Black leaders discuss future

By Amy Forbus

Proposals for change across the denomination drove the discussion at a November gathering entitled: “How does the Call to Action affect African-American churches?”

The Call to Action is an effort initiated by the Council of Bishops and Connectional Table with the charge to help The United Methodist Church better fulfill its mission to make disciples of Jesus Christ for the transformation of the world. The denomination’s Connectional Table has submitted legislation to the 2012 General Conference that, if passed, would consolidate agencies and allow the redistribution of up to $60 million in general church funds.

Illinois Area Bishop Gregory V. Palmer, a leader in the Call to Action process, helped outline the recommendations.The proposals include the integration of nine of the denomination’s 13 general agencies into four offices, plus a shared services office.

The plan is for the offices to be subsumed under a new United Methodist Center for Connectional Mission and Ministry. Legislation submitted to General Conference calls for the center to have a 15-member board. That new board would oversee general funds that support mission and ministry.

A significant concern among Can We Talk? participants was whether the smaller size of the proposed new leadership structure would allow the voices of ethnic and racial minorities to be heard.

“I’m not hung up on the number,” Palmer said. “The focus on the ‘15’ is potentially delusional.” He said the new proposed structure includes about 230 leaders, roughly one-third of the number of directors now on the church’s general boards and agencies.

He acknowledged the kind of change in the proposal does mean “there is a vigilance that will be needed” to ensure diverse voices remain at the table.

“I don’t have any doubt that those skills and competencies are there,” Palmer said. “We are leader-full. We’re not lacking in that.”

Can We Talk? also included a roundtable discussion led by three bishops: Charles Crutchfield of the Arkansas Area, Robert Hayes of the Oklahoma Area and James Dorff of the San Antonio Area.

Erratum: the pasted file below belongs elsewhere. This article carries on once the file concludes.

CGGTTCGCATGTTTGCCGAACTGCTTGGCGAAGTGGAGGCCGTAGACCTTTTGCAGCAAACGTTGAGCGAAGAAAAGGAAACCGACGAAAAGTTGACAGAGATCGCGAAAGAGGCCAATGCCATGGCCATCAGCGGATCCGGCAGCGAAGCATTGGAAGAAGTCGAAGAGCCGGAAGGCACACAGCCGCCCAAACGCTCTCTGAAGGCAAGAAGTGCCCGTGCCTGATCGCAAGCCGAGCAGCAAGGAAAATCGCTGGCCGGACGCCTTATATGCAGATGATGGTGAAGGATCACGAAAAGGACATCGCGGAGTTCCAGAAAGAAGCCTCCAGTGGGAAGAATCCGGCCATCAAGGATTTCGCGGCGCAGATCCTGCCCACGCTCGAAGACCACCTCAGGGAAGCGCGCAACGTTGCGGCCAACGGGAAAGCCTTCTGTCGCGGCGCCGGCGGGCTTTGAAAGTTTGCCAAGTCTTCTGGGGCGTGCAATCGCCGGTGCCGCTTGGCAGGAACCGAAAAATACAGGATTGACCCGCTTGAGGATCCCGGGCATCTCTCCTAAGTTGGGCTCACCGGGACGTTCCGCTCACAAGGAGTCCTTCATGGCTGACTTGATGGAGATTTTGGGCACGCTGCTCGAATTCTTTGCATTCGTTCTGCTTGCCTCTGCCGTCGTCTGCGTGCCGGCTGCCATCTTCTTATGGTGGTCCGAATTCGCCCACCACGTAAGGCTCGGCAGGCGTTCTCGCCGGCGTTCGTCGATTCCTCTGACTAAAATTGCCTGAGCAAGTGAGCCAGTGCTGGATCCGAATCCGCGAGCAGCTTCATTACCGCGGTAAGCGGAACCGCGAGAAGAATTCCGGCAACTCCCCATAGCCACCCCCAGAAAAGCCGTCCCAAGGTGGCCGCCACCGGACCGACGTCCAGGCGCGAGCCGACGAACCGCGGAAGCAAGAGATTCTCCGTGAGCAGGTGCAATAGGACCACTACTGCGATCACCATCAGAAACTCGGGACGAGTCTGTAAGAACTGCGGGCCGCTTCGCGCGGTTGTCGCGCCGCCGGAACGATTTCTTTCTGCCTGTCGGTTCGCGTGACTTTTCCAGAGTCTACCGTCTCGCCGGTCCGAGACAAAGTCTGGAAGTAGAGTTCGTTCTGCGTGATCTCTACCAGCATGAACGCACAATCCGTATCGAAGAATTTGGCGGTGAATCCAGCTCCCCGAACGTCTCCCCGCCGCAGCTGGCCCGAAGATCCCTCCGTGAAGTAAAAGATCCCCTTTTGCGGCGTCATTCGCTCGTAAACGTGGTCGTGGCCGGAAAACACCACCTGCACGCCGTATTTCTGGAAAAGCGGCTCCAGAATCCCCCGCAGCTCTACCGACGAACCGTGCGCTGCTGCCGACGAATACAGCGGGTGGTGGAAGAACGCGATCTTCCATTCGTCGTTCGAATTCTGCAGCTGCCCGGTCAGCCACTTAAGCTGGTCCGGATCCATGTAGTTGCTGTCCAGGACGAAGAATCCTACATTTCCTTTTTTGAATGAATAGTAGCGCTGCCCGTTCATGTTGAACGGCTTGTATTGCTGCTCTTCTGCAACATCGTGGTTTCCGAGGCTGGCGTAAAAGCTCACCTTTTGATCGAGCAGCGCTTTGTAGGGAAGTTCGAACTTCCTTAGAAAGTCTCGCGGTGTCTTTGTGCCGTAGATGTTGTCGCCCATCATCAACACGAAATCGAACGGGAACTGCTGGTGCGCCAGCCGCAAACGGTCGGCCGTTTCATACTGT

The session included tough questions that covered a variety of topics such as whether the financial implications of denominational decline actually serve as the primary motive for change and how bishops plan to measure “congregational vitality.”

“I think what we need is to remind ourselves that this is a work in progress,” Hayes said of the proposal. “It’s going to go to a legislative committee, and it’s going to go before the General Conference. And if we don’t make our voices heard between now and the beginning of May, well, then we’re going to be responsible for not making known our anxiety at a time when we need to.”

Some participants expressed concern that the proposed changes seem driven by fiscal concerns rather than ministry.

“There is downsizing, but that downsizing is done not just to save money but in order to increase efficiency and increase effectiveness in mission and ministry,” Dorff said. “But that needs to be communicated very, very clearly because if all we’re doing this for is to save money, then it needs to be looked at again.”

Hayes said the changes seem to focus on the question, “How do we retool, reboot ourselves to do more efficient, effective ministry with less?”

Discussion about the concept of congregational vitality centered on concerns over how bishops will define a vital congregation.

“For me, it comes back down to the annual conference,” said Hayes. He said he plans to work with his conference office of congregational development and the cabinet to determine what a vital congregation looks like in Oklahoma. “I can’t let General Conference determine for me what’s vital and what’s not.”

The most critical component of a vital church, Crutchfield said, is committed laity.

“We know something about how to hold ministers accountable,” he said. “We have got to find a way — and we have not found it yet — to hold laity accountable to their baptism…. It’s not just the preachers.”

The group spent time drafting a document to identify issues it would like to see considered leading up to the 2012 General Conference. Those issues included the concept of cultural competency; accountability and empowerment of the laity, and concerns already presented by the caucus group Black Methodists for Church Renewal.

Amy Forbus is the editor of the Arkansas United Methodist, the newspaper of the Arkansas Annual Conference. Distributed by United Methodist News Service.